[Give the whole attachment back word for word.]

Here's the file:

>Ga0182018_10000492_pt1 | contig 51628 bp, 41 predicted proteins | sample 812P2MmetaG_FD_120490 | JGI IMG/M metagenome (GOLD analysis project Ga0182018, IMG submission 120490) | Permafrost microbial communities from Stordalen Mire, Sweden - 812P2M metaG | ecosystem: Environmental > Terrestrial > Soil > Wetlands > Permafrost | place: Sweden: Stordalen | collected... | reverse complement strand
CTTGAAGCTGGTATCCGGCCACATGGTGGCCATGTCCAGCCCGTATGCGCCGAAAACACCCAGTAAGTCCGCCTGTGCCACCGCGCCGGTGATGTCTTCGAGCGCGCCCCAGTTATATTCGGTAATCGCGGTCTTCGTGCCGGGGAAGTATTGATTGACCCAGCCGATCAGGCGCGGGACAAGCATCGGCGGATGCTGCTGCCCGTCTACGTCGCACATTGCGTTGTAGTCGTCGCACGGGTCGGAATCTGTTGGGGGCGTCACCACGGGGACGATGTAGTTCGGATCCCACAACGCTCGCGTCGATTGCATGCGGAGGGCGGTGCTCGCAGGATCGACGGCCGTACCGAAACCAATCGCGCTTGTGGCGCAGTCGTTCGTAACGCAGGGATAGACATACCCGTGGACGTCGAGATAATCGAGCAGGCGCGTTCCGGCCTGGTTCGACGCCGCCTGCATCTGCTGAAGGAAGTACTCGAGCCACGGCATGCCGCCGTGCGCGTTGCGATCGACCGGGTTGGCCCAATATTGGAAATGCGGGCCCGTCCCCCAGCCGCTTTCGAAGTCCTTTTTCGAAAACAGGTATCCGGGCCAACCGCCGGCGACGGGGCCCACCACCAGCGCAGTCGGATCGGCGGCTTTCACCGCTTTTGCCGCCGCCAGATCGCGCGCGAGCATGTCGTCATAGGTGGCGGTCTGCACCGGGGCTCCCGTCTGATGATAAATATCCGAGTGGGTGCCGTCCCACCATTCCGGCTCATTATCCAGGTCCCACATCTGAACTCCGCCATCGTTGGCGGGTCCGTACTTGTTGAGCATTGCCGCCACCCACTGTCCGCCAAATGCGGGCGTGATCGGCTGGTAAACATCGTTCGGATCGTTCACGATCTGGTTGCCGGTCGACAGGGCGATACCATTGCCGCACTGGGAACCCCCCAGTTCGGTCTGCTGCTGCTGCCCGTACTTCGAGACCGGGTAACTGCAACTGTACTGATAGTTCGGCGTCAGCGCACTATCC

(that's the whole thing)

>Ga0182018_10000492_pt1 | contig 51628 bp, 41 predicted proteins | sample 812P2MmetaG_FD_120490 | JGI IMG/M metagenome (GOLD analysis project Ga0182018, IMG submission 120490) | Permafrost microbial communities from Stordalen Mire, Sweden - 812P2M metaG | ecosystem: Environmental > Terrestrial > Soil > Wetlands > Permafrost | place: Sweden: Stordalen | collected... | reverse complement strand
CTTGAAGCTGGTATCCGGCCACATGGTGGCCATGTCCAGCCCGTATGCGCCGAAAACACCCAGTAAGTCCGCCTGTGCCACCGCGCCGGTGATGTCTTCGAGCGCGCCCCAGTTATATTCGGTAATCGCGGTCTTCGTGCCGGGGAAGTATTGATTGACCCAGCCGATCAGGCGCGGGACAAGCATCGGCGGATGCTGCTGCCCGTCTACGTCGCACATTGCGTTGTAGTCGTCGCACGGGTCGGAATCTGTTGGGGGCGTCACCACGGGGACGATGTAGTTCGGATCCCACAACGCTCGCGTCGATTGCATGCGGAGGGCGGTGCTCGCAGGATCGACGGCCGTACCGAAACCAATCGCGCTTGTGGCGCAGTCGTTCGTAACGCAGGGATAGACATACCCGTGGACGTCGAGATAATCGAGCAGGCGCGTTCCGGCCTGGTTCGACGCCGCCTGCATCTGCTGAAGGAAGTACTCGAGCCACGGCATGCCGCCGTGCGCGTTGCGATCGACCGGGTTGGCCCAATATTGGAAATGCGGGCCCGTCCCCCAGCCGCTTTCGAAGTCCTTTTTCGAAAACAGGTATCCGGGCCAACCGCCGGCGACGGGGCCCACCACCAGCGCAGTCGGATCGGCGGCTTTCACCGCTTTTGCCGCCGCCAGATCGCGCGCGAGCATGTCGTCATAGGTGGCGGTCTGCACCGGGGCTCCCGTCTGATGATAAATATCCGAGTGGGTGCCGTCCCACCATTCCGGCTCATTATCCAGGTCCCACATCTGAACTCCGCCATCGTTGGCGGGTCCGTACTTGTTGAGCATTGCCGCCACCCACTGTCCGCCAAATGCGGGCGTGATCGGCTGGTAAACATCGTTCGGATCGTTCACGATCTGGTTGCCGGTCGACAGGGCGATACCATTGCCGCACTGGGAACCCCCCAGTTCGGTCTGCTGCTGCTGCCCGTACTTCGAGACCGGGTAACTGCAACTGTACTGATAGTTCGGCGTCAGCGCACTATCC